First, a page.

Center for Undocumented Students Gets New Name

Audirana holds up a sweatshirt with the new logo of what is now known as the Undocumented Student Resource Center
Doctoral candidate Adriana Quintana-Lopez holds up a sweatshirt with the new logo of what will now be called the Undocumented Student Resource Center. (Greg Urquiaga/UC Davis)

For almost eight years, doctoral candidate Adriana Quintana-Lopez has found a-home-away-from-home at what has been the AB540 and Undocumented Student Center in the Student Community Center. 

“The center was one of the biggest determinants of my retention,” said the undocumented student who commutes from Point Reyes Station. 

Quintana-Lopez and others are helping make the center even more welcoming for other students with an official name change and an updated graphic element. The name is now the Undocumented Student Resource Center, or USRC for short. New signage is expected to be installed by the end of June.

“This name creates a sense of belonging, community and a welcoming environment for our current and future undocumented and immigrant student community members,” Laura Monica Bohorquez Garcia, director of the center, wrote in requesting the name change through campus policy.

A growing network of support

Opened in October 2014, the center offers undocumented students community, coordinates resources for them and supports their success. It also raises campus awareness about governmental policies affecting them. Estimates are that about 420 undocumented students are enrolled at UC Davis.

Quintana-Lopez got involved in the center when she came to UC Davis in 2015 as a transfer student to major in Chicana/Chicano studies. Through her undergraduate time and now doctoral studies in the School of Education, she’s served as a front desk volunteer, a member of the center’s speakers bureau, a student researcher and now the programming and resource coordinator for graduate and professional students.

Recently, Quintana-Lopez has helped bring about the name change.

Taking stock for 10th anniversary

With the center’s 10th anniversary approaching this fall, the center began last academic year to reflect on its work and envision the future. “We were really looking at our community’s needs and changes in the political climate and everything that encompasses our experiences as undocumented students,” Quintana-Lopez said.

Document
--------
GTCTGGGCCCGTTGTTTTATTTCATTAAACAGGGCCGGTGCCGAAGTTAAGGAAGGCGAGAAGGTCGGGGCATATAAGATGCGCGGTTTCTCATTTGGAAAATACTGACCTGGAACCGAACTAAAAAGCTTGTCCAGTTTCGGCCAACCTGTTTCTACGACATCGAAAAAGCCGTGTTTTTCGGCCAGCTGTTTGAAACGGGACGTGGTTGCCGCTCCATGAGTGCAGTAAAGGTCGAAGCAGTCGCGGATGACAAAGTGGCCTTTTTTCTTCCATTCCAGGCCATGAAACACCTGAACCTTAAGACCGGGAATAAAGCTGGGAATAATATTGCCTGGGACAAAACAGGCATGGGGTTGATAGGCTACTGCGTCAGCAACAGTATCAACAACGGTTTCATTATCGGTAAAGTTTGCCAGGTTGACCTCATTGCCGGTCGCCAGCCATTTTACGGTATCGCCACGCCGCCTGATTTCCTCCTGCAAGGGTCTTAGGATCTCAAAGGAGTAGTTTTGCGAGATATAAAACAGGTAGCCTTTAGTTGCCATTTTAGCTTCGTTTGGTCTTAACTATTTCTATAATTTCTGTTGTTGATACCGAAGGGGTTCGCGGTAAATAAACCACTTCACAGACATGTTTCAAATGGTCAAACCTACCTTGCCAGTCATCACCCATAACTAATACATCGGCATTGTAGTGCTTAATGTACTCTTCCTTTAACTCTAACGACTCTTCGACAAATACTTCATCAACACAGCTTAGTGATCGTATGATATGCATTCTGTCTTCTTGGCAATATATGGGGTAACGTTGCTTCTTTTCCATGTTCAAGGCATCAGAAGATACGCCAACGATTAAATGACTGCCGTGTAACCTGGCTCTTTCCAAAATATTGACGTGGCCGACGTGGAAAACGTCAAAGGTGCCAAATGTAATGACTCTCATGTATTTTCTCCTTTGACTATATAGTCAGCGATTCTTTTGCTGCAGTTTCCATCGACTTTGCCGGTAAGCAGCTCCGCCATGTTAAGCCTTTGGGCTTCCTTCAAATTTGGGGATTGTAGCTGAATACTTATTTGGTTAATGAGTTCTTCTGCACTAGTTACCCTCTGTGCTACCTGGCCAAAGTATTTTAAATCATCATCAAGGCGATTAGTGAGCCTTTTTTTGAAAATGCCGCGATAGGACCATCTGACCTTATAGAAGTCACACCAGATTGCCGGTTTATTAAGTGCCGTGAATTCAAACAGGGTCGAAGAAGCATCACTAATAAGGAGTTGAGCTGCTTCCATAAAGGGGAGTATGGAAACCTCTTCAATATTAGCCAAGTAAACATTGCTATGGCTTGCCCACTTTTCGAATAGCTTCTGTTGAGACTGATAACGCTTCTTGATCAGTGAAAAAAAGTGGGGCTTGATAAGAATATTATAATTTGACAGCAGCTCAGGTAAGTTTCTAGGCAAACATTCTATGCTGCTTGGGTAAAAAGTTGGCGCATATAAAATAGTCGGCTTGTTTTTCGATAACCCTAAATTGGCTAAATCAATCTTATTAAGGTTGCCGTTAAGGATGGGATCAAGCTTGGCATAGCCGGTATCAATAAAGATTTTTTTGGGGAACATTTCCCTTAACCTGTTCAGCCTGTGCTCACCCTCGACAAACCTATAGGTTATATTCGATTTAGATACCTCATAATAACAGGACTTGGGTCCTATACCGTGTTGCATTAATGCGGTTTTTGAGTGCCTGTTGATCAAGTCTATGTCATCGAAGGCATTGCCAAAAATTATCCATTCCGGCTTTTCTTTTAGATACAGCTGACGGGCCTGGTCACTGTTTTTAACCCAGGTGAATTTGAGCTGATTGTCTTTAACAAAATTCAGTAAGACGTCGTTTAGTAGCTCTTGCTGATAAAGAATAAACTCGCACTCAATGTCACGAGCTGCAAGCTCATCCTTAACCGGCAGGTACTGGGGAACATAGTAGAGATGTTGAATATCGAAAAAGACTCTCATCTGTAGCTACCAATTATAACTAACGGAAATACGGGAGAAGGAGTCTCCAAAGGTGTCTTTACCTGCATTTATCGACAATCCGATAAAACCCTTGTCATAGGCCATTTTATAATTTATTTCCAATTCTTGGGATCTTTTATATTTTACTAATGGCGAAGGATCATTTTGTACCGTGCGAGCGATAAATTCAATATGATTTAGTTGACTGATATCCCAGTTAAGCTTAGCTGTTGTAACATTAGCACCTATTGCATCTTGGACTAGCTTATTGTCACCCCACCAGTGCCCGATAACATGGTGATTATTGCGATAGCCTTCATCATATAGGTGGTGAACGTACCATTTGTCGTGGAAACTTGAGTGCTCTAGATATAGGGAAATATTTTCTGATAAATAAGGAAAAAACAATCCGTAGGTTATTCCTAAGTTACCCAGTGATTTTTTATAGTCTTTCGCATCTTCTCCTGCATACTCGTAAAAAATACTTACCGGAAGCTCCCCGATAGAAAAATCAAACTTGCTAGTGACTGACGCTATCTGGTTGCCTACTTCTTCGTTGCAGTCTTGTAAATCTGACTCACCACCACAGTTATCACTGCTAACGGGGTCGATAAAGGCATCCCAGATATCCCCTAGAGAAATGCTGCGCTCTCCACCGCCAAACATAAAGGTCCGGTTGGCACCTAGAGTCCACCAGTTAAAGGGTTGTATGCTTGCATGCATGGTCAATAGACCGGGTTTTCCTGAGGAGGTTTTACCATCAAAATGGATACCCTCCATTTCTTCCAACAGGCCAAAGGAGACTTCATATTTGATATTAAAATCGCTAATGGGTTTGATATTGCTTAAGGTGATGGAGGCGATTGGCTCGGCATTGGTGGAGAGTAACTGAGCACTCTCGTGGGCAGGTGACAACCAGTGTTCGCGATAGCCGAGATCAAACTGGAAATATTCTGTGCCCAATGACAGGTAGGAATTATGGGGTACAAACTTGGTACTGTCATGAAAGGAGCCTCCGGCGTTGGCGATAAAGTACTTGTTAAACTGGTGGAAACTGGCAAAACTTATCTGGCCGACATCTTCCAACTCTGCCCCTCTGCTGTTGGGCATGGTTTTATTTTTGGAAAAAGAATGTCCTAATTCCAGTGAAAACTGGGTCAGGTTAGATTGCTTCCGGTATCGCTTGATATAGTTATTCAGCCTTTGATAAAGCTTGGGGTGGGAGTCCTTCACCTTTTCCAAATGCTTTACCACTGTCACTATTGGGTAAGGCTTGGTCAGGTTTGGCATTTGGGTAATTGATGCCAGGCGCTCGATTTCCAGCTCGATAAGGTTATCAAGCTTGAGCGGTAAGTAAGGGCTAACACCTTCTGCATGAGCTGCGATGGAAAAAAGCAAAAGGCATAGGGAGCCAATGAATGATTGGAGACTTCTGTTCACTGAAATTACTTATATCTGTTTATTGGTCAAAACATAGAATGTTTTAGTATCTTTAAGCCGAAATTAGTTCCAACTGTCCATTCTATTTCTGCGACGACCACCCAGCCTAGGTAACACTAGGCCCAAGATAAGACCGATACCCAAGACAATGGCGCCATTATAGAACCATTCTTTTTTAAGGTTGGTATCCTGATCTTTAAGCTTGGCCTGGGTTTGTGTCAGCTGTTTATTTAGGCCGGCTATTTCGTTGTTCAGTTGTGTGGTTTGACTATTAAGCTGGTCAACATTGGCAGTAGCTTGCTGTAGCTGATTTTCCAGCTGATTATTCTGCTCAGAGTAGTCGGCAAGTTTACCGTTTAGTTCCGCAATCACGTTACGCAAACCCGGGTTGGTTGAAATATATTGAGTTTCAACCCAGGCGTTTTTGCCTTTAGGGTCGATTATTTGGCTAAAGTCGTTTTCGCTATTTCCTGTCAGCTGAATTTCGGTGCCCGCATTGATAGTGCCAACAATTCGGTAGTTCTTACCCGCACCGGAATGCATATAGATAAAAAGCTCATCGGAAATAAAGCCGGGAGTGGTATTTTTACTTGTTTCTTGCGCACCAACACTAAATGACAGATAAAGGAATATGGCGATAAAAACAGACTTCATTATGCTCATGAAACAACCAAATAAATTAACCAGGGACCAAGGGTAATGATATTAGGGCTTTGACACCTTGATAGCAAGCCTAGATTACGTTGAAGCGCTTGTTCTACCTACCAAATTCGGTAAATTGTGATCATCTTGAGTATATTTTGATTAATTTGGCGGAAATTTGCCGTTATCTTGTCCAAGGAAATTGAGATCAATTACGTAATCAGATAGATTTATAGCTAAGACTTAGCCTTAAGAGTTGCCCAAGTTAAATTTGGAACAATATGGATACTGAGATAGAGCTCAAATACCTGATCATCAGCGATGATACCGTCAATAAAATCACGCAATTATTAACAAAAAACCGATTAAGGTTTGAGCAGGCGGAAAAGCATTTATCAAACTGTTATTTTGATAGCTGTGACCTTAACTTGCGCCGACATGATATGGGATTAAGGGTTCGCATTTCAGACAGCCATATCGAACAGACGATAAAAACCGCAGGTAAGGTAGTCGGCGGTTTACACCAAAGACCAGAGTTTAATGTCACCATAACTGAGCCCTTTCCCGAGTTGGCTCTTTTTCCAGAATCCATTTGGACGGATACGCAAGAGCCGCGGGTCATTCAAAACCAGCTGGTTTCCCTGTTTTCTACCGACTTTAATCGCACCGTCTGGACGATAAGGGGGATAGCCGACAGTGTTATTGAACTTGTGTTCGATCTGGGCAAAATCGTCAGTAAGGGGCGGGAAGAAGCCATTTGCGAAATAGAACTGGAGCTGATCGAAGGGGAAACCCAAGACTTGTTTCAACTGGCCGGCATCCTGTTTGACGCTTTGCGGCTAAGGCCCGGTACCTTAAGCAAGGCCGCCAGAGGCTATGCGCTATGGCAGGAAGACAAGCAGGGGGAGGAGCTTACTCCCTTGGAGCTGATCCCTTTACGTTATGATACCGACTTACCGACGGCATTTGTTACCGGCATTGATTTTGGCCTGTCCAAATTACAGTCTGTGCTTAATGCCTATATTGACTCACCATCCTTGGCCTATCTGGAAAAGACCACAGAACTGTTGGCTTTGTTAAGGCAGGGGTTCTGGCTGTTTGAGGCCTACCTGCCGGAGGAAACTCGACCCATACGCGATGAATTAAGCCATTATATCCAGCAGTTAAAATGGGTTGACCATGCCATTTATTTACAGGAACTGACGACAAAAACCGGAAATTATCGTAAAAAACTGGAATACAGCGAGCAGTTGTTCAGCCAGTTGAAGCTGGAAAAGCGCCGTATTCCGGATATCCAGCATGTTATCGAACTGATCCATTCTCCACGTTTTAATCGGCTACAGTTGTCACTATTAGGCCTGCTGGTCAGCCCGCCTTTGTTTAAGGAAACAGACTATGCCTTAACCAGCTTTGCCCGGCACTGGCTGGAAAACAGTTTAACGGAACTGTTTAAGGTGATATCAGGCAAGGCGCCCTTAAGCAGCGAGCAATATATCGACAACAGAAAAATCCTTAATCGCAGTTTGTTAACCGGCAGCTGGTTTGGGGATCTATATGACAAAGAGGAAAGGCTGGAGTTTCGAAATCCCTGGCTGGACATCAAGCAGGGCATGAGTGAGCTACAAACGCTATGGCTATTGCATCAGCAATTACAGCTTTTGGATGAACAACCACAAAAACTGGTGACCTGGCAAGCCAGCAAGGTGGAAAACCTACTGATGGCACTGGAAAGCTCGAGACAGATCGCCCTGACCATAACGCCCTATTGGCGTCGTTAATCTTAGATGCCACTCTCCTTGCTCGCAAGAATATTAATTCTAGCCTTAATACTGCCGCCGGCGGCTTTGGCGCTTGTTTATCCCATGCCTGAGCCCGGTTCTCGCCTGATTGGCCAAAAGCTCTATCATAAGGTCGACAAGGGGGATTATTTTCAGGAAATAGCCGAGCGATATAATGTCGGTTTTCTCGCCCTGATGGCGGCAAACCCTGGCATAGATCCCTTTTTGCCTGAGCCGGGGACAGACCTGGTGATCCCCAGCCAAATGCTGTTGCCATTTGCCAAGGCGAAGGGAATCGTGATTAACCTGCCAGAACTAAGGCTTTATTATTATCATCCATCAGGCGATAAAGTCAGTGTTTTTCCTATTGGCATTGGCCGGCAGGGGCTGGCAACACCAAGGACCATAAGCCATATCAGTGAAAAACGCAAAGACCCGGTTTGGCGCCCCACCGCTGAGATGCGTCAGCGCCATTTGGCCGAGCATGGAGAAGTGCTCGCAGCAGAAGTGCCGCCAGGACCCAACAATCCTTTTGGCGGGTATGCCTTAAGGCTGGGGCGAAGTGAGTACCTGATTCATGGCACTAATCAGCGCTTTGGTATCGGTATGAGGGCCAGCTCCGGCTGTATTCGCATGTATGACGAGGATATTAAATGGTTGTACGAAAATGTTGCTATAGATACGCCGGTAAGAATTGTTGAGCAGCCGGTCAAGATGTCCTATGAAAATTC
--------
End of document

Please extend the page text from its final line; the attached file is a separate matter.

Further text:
The center is an important community resource for undocumented students. They can often experience discrimination based on their lack of legal status, ethnic background and economic disadvantage, and they may also fear deportation of themselves or their family.

Focus groups and polling

In focus groups with center staff, students and alumni, what emerged was the need to drop AB540 from the name. The center serves undocumented students regardless of their eligibility for or status under AB540.

The state assembly bill, passed in 2002 and also known as the California Nonresident Tuition Exemption, exempts students from paying nonresident college tuition if they have attended a California high school for at least three years, graduated from a California high school and met other requirements. However, sometimes undocumented communities have been mistakenly referred to as AB540 students. 

Bohorquez Garcia said students also don’t want to be identified by a government law. Quintana-Lopez agreed: “It’s just an affidavit form you fill out to qualify for in-state tuition.” 

Earlier this year, Quintana-Lopez helped administer broader polling on names suggested by the focus groups.

She said she is pleased with the new name. “We want the center to feel and be welcoming of all identities, races and ethnicities within the undocumented community,” Quintana-Lopez said. 

A closeup of the new graphic element for the Undocumented Student Resource Center on a sweatshirt
What is now called the Undocumented Student Resoruce Center has a new graphic element that is an abstract illustration of people in collaboration and community. (Greg Urquiaga/UC Davis)

The new graphic element — an abstract, multi-color illustration representing people in collaboration and community —  was adopted to embrace the different backgrounds of undocumented students. It replaces the center’s use of butterfly imagery, often associated with the migration of Latin American immigrants. 

An analysis of the American Community Survey found that 46% of undocumented students in the nation are Hispanic, 27% are Asian and Pacific Islander, 14% are Black and close to 14% are white.

An invitation to faculty and staff

In addition to welcoming students to the center, Quintana-Lopez extended an invitation to faculty and staff: “They are also welcome [to come] into the space to learn and understand about our experiences and how they can be better advocates for our community.”

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